United Way: Volunteering helps build meaningful relationships
About this story
Micki Chestnut is communications director for the United Way of Douglas County, which provides occasional features spotlighting local volunteers and charities supported by the United Way.
When Janet Mills suddenly lost her husband of 59 years last spring, she couldn’t bear to spend hours and hours alone in their home. So she sent up a flair to Allyson Leland, director of volunteer services at Lawrence Memorial Hospital. Mills needed to fill her schedule with volunteer work, STAT.
“I told Allyson I was going crazy and asked her if she would help me,” Mills said. “She absolutely did.”
Mills not only filled the empty hours with extra volunteer shifts at LMH, she also took a new volunteer position at Trinity In-Home Care, serving as the front end manager for this social service agency that provides supportive home care services and respite to caregivers. Trinity was so thrilled with all that Mills does to serve their clients that the agency nominated her for the United Way Roger Hill Volunteer Center’s Wallace Galluzzi Outstanding Volunteer of the Year Award. She and more than 50 other volunteers were recognized for their significant contribution to the community at the 2014 Celebration of Volunteers on Thursday.
The friendships Mills has formed as a volunteer have had a significant impact on her life, especially in the hard months following her husband’s death. “Some of the women brought us food, visited, and sat with me,” she said, recounting how her fellow volunteers at LMH rose up to support her. “They have turned out to be my extended family. I feel needed, and they have provided me with belonging, something to do. You get so much more than you put into it.”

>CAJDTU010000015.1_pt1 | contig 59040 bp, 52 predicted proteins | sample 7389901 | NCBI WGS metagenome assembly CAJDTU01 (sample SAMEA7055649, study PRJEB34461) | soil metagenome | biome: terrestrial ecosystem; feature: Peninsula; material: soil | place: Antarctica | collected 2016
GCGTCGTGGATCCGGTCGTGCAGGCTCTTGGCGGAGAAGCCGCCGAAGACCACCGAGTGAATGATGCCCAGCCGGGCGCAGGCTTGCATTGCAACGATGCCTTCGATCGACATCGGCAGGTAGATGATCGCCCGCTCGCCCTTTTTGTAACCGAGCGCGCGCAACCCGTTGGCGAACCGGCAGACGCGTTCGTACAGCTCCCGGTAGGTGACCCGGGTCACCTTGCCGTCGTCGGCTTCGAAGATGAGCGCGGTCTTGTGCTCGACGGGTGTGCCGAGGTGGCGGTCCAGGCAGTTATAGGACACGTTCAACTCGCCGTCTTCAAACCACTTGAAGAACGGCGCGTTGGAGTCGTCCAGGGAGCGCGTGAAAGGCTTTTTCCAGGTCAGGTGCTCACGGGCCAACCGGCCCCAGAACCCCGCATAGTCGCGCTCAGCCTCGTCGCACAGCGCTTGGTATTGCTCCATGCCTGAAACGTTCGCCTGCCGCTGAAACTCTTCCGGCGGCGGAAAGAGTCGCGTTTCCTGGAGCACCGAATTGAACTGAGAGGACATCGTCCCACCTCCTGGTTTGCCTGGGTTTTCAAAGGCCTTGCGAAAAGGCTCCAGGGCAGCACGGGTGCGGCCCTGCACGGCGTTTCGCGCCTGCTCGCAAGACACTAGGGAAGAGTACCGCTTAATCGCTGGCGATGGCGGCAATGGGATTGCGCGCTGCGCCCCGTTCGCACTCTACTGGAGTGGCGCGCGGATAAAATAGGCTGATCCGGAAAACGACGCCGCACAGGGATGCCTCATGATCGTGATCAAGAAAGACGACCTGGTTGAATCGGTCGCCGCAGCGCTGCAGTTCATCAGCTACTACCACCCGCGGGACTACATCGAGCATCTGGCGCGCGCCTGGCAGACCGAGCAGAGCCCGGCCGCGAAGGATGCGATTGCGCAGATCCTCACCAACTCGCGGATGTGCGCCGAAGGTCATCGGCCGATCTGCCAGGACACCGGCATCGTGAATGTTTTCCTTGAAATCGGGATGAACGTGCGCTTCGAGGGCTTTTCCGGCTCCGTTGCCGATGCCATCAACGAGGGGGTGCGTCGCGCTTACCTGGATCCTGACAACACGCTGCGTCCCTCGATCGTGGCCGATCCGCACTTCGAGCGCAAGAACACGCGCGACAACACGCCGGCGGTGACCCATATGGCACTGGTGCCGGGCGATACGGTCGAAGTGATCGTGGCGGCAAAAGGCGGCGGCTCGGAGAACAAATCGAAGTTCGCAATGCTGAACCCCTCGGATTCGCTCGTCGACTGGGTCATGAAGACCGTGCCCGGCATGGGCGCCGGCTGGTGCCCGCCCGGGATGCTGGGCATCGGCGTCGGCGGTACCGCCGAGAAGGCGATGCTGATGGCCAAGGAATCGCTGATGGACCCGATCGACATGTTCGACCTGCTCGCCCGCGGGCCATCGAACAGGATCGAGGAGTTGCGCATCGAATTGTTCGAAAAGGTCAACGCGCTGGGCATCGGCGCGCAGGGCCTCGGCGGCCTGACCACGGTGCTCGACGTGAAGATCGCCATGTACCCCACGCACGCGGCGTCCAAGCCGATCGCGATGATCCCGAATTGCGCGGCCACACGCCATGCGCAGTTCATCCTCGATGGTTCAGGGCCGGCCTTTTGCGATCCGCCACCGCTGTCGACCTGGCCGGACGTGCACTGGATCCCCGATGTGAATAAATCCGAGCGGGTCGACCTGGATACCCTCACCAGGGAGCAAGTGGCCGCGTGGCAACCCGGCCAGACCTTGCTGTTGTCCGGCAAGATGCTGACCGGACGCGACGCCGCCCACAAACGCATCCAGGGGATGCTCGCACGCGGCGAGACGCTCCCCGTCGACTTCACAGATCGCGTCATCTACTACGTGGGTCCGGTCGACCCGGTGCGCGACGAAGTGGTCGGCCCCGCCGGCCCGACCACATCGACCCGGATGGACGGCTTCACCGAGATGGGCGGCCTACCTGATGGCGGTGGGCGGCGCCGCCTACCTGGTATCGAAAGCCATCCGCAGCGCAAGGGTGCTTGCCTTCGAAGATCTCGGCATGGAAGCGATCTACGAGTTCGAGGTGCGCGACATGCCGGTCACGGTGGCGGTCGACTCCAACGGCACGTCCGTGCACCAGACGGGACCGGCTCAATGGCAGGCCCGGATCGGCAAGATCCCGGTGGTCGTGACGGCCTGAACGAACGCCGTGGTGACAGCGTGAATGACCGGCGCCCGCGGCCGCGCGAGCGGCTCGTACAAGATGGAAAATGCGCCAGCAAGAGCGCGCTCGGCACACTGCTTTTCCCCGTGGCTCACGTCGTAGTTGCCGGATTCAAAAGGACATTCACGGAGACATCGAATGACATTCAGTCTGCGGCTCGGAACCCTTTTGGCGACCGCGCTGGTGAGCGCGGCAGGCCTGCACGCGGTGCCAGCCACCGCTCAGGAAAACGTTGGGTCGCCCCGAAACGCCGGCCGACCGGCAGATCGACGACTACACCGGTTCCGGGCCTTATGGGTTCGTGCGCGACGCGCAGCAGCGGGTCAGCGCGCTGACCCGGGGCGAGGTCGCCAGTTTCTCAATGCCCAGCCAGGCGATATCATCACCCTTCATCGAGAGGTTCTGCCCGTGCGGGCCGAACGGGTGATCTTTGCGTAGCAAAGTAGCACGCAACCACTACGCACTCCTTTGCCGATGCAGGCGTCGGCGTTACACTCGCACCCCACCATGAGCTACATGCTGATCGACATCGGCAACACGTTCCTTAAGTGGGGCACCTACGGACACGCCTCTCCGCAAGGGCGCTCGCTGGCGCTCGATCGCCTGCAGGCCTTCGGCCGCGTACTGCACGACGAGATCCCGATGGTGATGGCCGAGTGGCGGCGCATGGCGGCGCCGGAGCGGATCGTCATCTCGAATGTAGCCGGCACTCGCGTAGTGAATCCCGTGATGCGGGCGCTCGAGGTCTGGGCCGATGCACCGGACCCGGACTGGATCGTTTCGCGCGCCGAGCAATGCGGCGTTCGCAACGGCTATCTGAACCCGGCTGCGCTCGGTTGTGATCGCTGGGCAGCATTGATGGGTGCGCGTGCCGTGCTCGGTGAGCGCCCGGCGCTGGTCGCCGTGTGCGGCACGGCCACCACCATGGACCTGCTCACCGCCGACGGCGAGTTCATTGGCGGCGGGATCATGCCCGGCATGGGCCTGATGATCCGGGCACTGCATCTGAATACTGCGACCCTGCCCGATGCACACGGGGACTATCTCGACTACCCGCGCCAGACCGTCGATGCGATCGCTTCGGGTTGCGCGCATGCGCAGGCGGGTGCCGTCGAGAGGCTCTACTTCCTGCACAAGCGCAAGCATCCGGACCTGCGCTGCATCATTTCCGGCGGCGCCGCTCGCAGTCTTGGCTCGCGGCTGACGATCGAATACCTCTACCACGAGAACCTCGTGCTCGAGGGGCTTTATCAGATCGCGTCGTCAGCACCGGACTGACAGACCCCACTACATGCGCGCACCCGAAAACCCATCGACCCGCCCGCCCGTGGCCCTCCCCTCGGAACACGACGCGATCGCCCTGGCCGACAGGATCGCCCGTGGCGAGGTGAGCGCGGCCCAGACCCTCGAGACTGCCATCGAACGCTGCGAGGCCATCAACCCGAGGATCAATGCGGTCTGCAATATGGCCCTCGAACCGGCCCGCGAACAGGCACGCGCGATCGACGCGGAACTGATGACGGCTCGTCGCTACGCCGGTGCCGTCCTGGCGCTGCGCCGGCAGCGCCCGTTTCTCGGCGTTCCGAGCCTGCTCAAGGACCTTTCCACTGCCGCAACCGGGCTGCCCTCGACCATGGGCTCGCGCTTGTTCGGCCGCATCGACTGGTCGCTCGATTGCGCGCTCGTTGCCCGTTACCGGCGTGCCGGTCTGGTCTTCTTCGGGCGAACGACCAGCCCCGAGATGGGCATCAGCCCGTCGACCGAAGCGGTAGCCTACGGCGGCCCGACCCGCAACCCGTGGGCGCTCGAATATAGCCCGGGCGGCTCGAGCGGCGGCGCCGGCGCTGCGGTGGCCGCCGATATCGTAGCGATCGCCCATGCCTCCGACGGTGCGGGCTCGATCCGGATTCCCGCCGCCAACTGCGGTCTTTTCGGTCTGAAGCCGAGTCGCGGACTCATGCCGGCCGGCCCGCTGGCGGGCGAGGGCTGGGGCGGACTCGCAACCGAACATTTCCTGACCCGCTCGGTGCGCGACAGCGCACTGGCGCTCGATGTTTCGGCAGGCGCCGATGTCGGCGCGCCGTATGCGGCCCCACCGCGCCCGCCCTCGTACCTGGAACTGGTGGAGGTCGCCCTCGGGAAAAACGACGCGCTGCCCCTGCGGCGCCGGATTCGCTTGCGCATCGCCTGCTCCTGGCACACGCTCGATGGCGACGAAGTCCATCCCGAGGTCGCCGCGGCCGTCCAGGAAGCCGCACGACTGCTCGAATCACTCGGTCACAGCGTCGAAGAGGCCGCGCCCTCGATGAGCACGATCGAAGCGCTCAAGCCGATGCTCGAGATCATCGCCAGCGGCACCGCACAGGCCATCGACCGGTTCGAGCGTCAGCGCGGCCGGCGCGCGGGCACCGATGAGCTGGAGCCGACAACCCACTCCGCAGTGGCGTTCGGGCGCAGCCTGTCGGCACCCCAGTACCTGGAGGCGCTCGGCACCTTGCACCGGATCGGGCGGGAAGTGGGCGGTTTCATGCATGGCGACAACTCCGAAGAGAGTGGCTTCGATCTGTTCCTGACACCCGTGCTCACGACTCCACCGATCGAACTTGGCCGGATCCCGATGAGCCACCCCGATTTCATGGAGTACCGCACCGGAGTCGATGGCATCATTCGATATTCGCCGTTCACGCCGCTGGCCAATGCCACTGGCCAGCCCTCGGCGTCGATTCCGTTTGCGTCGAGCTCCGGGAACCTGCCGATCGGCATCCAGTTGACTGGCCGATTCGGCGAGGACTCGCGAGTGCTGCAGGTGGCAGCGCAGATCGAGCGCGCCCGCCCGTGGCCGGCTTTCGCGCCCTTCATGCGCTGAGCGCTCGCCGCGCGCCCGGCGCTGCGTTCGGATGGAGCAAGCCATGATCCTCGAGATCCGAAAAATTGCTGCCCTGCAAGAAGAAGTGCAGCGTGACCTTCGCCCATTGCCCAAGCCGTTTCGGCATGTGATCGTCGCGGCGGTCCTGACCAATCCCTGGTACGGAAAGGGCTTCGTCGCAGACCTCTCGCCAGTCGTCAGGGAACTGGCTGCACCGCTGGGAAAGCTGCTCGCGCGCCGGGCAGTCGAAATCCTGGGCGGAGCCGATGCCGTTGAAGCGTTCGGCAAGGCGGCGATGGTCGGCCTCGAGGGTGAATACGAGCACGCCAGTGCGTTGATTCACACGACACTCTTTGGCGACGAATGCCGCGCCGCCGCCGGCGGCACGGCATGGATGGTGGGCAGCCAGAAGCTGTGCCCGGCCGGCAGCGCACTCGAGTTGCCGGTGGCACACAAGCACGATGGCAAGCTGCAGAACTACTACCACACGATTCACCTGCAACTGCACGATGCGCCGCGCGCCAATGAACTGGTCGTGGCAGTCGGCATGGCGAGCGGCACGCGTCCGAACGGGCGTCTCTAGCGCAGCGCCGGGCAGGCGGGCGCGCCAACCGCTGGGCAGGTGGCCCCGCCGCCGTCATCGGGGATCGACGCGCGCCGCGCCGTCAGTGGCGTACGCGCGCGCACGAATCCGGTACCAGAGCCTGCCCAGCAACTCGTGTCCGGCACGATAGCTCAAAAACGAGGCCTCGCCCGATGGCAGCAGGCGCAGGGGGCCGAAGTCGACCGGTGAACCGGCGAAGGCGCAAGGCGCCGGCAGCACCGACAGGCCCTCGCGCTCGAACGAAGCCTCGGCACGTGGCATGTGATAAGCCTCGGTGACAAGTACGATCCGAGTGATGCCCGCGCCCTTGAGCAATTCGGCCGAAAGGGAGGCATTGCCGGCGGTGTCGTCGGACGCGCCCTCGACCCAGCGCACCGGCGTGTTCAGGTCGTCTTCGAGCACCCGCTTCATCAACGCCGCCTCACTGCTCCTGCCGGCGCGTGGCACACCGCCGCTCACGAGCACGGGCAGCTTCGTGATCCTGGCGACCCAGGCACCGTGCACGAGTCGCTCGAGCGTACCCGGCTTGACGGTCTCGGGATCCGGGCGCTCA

“One of the biggest benefits volunteers experience is the opportunity to form new, and often deep and enduring, relationships with fellow volunteers, agency staff members and the people they serve,” said Shelly Hornbaker, coordinator of the United Way Roger Hill Volunteer Center. “Volunteering gives you a chance to connect with lots of new people, many of them folks you might not have a chance to meet any other way. Frequently the friendships transcend the volunteer experience and can be life-changing for the volunteer.”
Forming personal connections is also what drew Molly Schemm to volunteer for StopGap Inc., which provides support for youths aging out of the foster care system. Schemm, a senior at Kansas University, teaches StopGap’s outreach program, which helps these students develop the skills they will need to survive in the world once they are 18, and, for many, completely alone.
“I thought StopGap was where I needed to be because I wanted to be a person in someone’s life who said, ‘Yes, you can!'” said Schemm.
“At the beginning of each semester of our outreach program the kids are very unruly, won’t listen, talk over everyone, twirl around in their chairs, throw papers, etc. – you get the picture. Well, she claps her hands to get the kids’ attention. Then, in softly spoken words, she discusses their aspirations. They seem to quiet down right away as though they have a sense of peace,” said Justine Burton, the CEO and founder of StopGap, who nominated Schemm for the United Way Roger Hill Volunteer Center Wallace Galluzzi Outstanding Volunteer of the Year Award.
“We work on essential skills most kids would get from their families, like how to open a bank account, how to apply for a job,” Schemm said.
As she works with the students, they begin to trust her and friendships develop. So far, 100 percent of the students have graduated from the class, a testament to the personal connections Schemm forms with them.
“If I can walk away and one of these kids’ lives is changed, they go to college and graduate, or get a successful job, I think I will have succeeded in my goal and I have really made an impact. I want to give these kids a sense of hope and a sense of purpose and desire to succeed.”